After a years-long absence predominantly due to security concerns, international football will return to Iraq when the country hosts a second-round match of the Asian Football Confederation (AFC) Cup.
Defending Cup champions Air Force Club and Al-Zawraa -- both Iraqi teams -- will face off at Franso Hariri Stadium in the autonomous Kurdish region's capital Arbil on Monday night for the first international match to be held in the country since 2013.
"I think this is an opportunity for us as fans and athletes to prove to the world that we deserve to hold matches on our soil," Al-Zawraa coach Essam Hamad told journalists in Arbil.
Basim Qasim, the Air Force Club's coach, also called for "completely lifting the ban on Iraqi football".
Iraqis' passion for football cuts across the deep religious and political divisions that have fuelled horrific violence in t he country for years, and the country's national teams have brought people together amid some of the worst of the unrest.
But world football's governing body FIFA and the AFC have periodically banned Iraq from hosting international matches, most recently in 2013 after a coach was killed by security forces.
Violence was rising, part of a multi-year crescendo of bloodshed that culminated in the Islamic State group's takeover of large areas north and west of Baghdad the following summer.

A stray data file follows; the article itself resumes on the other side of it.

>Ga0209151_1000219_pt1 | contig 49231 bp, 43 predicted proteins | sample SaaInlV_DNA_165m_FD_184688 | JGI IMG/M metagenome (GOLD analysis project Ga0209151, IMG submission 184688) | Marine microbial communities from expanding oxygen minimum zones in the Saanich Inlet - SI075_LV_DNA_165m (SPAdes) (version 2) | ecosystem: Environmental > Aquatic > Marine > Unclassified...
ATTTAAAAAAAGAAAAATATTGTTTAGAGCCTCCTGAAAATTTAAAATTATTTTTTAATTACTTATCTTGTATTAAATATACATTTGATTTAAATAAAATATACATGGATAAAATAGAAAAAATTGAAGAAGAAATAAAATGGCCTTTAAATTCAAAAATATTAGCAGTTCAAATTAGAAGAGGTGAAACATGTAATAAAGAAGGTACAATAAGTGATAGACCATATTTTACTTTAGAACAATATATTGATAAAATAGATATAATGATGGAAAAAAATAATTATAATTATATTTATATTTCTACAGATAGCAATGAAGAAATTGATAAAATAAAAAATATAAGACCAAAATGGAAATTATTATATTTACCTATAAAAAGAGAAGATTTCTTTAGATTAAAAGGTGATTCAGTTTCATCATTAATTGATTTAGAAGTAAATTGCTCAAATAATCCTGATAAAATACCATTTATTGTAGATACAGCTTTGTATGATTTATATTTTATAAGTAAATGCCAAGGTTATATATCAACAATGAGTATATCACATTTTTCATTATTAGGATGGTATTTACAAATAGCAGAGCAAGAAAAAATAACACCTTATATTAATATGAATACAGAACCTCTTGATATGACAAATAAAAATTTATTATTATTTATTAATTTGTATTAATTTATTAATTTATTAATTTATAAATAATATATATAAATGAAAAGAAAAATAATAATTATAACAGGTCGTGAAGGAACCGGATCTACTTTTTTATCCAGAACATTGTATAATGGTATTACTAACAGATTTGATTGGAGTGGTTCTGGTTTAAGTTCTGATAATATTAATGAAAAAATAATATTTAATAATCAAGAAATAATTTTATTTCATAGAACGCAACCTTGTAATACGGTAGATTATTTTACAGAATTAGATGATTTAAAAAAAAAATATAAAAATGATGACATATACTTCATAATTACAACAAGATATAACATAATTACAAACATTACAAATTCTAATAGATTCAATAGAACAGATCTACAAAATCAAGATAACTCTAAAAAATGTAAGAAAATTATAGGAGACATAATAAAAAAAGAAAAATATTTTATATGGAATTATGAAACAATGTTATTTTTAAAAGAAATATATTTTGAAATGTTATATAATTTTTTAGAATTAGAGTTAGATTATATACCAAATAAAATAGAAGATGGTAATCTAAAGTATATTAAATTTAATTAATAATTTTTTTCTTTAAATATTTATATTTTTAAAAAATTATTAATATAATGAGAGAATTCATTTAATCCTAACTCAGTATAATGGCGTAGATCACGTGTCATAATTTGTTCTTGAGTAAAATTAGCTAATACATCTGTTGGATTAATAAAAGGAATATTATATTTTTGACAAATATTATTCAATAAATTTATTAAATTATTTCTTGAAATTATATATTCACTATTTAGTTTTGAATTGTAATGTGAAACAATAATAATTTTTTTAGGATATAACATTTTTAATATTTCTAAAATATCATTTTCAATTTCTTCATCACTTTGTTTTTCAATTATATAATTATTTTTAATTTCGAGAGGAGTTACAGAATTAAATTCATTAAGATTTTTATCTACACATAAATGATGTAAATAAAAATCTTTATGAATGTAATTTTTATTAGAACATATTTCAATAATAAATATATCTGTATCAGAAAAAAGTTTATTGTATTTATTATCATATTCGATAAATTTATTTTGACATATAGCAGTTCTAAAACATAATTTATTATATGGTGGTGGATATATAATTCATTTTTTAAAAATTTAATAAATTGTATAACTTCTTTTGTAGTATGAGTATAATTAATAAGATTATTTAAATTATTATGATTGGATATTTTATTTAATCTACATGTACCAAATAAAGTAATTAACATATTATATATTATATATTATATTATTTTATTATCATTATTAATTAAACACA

Among the targets of frequent jihadist attacks in 2013 were football pitches where Iraqi children played the sport and cafes broadcasting matches.
FIFA, which had just lifted a ban on Iraq hosting international friendlies a few months before, reimposed it and left it in place for nearly four years.
But FIFA again lifted the ban on international friendlies in Iraq earlier this month, while the AFC agreed to allow Iraq to host the match between Air Force and Al-Zawraa.
Iraq will now go through a three-month trial period to see if it can host and organise matches according to international standards.
Security has not been the only problem for Iraqi football: issues such as inadequate electricity and fans going onto the football pitch have also been sources of concern.
Over the past two years, Iraqi forces have made major gains against jihadists, retaking three of the country's four cities that IS had seized.
Arbil has largely been spared the violence that has ravaged other parts of the country, but getting fans of the two Baghdad-based clubs to Arbil does pose a potential challenge.
Iraq's Kurdish region subjects citizens from other areas -- most of them members of the country's Arab majority -- to strict security screening that many of them consider discriminatory.
Iraq's Ministry of Youth and Sports announced that it would cover travel expenses for 1,000 fans from each of the two clubs, which have hired buses to trans port supporters to see the match.
"Staging the two matches between Al-Zawraa and Air Force in Iraqi stadiums will be important in proving Iraq’s capability to organise and host international matches with efficiency and safety," said Sheikh Salman bin Ebrahim al-Khalifa, the head of the AFC.
"We are sure that this step will have a positive impact on the future of the game in the country."